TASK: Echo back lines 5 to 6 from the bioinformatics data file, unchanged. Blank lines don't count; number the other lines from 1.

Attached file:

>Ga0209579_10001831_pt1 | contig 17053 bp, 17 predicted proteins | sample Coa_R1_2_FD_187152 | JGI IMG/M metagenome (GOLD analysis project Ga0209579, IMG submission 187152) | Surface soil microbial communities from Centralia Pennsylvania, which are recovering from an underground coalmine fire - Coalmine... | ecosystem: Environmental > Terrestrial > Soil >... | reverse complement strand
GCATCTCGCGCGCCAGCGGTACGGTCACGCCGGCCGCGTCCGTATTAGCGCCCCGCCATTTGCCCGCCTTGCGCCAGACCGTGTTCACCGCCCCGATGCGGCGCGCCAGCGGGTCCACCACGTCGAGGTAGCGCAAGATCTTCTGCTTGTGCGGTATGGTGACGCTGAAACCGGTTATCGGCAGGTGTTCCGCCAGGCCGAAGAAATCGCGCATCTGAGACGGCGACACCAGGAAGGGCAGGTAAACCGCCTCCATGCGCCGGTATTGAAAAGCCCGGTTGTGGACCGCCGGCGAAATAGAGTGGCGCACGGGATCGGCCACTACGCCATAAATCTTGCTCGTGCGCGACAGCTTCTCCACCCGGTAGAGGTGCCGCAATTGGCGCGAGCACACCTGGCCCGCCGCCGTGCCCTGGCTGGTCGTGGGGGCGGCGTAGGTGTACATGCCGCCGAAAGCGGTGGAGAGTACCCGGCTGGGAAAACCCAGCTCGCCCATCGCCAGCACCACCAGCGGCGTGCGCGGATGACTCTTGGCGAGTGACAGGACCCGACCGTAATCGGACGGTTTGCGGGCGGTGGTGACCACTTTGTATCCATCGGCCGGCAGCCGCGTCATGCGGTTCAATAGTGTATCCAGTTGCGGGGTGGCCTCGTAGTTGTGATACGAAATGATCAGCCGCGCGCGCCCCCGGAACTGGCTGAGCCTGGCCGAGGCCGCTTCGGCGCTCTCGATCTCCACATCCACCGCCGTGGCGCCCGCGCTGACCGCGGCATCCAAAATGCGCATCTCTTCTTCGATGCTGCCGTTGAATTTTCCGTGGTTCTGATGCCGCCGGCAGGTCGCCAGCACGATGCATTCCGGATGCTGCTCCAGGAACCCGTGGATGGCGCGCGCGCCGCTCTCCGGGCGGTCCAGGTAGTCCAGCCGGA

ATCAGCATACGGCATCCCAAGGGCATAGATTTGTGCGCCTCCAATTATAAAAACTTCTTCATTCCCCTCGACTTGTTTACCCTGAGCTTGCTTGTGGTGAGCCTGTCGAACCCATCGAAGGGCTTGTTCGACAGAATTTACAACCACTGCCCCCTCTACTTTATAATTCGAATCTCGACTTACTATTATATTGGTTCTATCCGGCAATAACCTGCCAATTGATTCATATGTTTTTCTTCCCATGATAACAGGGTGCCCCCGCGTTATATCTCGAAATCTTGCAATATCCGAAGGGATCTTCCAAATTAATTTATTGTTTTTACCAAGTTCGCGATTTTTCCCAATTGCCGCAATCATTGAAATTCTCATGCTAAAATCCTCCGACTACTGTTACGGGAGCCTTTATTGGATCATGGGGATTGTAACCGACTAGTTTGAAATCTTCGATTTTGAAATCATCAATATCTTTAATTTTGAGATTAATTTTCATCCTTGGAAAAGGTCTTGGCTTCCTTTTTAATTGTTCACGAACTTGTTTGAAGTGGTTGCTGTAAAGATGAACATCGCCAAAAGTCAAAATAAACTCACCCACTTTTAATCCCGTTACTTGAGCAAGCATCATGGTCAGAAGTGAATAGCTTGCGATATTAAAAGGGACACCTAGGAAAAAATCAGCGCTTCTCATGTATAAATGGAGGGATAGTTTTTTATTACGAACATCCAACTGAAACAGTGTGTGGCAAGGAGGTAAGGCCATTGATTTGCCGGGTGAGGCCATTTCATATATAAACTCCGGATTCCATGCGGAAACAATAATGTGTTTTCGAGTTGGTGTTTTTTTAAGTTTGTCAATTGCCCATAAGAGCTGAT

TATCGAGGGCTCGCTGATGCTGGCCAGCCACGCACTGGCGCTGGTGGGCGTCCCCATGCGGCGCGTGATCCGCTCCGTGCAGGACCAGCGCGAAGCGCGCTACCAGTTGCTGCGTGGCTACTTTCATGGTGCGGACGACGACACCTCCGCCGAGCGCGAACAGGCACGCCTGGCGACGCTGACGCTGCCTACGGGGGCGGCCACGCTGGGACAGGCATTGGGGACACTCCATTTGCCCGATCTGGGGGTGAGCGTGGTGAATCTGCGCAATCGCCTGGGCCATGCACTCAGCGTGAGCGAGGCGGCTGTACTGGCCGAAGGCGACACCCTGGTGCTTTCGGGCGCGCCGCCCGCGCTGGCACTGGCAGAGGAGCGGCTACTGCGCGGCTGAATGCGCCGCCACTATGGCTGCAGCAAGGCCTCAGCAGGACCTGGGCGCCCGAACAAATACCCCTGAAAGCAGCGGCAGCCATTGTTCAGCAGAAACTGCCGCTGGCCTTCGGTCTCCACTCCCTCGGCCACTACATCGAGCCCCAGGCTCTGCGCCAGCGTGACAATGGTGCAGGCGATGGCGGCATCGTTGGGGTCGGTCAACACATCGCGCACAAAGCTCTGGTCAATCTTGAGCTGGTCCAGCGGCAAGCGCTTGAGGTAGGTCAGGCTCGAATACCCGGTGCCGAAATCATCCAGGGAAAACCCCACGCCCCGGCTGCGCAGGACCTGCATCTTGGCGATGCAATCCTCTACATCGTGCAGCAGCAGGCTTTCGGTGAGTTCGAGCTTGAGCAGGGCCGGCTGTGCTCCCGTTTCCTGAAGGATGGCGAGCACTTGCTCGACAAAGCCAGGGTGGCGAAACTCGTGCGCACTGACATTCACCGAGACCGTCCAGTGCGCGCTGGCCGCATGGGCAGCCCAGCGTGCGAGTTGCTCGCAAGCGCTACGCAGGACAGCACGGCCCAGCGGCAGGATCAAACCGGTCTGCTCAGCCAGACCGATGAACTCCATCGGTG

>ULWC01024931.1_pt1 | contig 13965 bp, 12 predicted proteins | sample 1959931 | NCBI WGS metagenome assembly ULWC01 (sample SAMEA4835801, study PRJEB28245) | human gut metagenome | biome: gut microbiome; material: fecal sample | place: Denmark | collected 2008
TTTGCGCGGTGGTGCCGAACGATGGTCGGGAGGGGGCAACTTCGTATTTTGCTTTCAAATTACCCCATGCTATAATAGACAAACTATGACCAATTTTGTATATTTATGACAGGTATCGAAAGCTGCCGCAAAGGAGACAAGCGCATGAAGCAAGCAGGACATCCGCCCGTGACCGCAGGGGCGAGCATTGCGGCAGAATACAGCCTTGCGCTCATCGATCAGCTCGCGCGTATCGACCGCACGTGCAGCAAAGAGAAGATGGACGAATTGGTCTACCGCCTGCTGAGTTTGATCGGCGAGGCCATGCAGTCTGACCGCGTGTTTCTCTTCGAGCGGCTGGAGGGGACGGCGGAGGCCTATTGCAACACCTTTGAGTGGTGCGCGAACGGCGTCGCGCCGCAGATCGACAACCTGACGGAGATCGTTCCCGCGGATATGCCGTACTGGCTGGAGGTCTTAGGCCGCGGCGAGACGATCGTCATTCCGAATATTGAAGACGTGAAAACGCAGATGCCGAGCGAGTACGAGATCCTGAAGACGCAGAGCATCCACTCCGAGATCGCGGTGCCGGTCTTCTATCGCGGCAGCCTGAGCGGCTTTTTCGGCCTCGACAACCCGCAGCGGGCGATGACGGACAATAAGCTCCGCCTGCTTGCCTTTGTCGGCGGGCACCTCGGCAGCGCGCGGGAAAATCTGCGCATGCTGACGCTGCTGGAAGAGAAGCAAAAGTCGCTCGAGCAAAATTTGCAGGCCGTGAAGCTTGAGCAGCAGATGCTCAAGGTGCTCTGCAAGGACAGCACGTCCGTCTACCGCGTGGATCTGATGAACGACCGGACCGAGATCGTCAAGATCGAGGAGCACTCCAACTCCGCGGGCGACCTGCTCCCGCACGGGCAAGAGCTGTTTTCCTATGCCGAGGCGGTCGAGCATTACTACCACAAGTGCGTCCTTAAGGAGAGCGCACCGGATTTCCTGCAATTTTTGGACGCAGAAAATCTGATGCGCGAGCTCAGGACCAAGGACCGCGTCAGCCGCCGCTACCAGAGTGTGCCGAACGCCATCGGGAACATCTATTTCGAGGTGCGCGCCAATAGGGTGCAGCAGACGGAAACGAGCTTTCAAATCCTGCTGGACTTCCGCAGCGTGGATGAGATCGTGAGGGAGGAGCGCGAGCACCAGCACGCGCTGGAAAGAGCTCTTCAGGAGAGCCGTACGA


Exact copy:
>ULWC01024931.1_pt1 | contig 13965 bp, 12 predicted proteins | sample 1959931 | NCBI WGS metagenome assembly ULWC01 (sample SAMEA4835801, study PRJEB28245) | human gut metagenome | biome: gut microbiome; material: fecal sample | place: Denmark | collected 2008
TTTGCGCGGTGGTGCCGAACGATGGTCGGGAGGGGGCAACTTCGTATTTTGCTTTCAAATTACCCCATGCTATAATAGACAAACTATGACCAATTTTGTATATTTATGACAGGTATCGAAAGCTGCCGCAAAGGAGACAAGCGCATGAAGCAAGCAGGACATCCGCCCGTGACCGCAGGGGCGAGCATTGCGGCAGAATACAGCCTTGCGCTCATCGATCAGCTCGCGCGTATCGACCGCACGTGCAGCAAAGAGAAGATGGACGAATTGGTCTACCGCCTGCTGAGTTTGATCGGCGAGGCCATGCAGTCTGACCGCGTGTTTCTCTTCGAGCGGCTGGAGGGGACGGCGGAGGCCTATTGCAACACCTTTGAGTGGTGCGCGAACGGCGTCGCGCCGCAGATCGACAACCTGACGGAGATCGTTCCCGCGGATATGCCGTACTGGCTGGAGGTCTTAGGCCGCGGCGAGACGATCGTCATTCCGAATATTGAAGACGTGAAAACGCAGATGCCGAGCGAGTACGAGATCCTGAAGACGCAGAGCATCCACTCCGAGATCGCGGTGCCGGTCTTCTATCGCGGCAGCCTGAGCGGCTTTTTCGGCCTCGACAACCCGCAGCGGGCGATGACGGACAATAAGCTCCGCCTGCTTGCCTTTGTCGGCGGGCACCTCGGCAGCGCGCGGGAAAATCTGCGCATGCTGACGCTGCTGGAAGAGAAGCAAAAGTCGCTCGAGCAAAATTTGCAGGCCGTGAAGCTTGAGCAGCAGATGCTCAAGGTGCTCTGCAAGGACAGCACGTCCGTCTACCGCGTGGATCTGATGAACGACCGGACCGAGATCGTCAAGATCGAGGAGCACTCCAACTCCGCGGGCGACCTGCTCCCGCACGGGCAAGAGCTGTTTTCCTATGCCGAGGCGGTCGAGCATTACTACCACAAGTGCGTCCTTAAGGAGAGCGCACCGGATTTCCTGCAATTTTTGGACGCAGAAAATCTGATGCGCGAGCTCAGGACCAAGGACCGCGTCAGCCGCCGCTACCAGAGTGTGCCGAACGCCATCGGGAACATCTATTTCGAGGTGCGCGCCAATAGGGTGCAGCAGACGGAAACGAGCTTTCAAATCCTGCTGGACTTCCGCAGCGTGGATGAGATCGTGAGGGAGGAGCGCGAGCACCAGCACGCGCTGGAAAGAGCTCTTCAGGAGAGCCGTACGA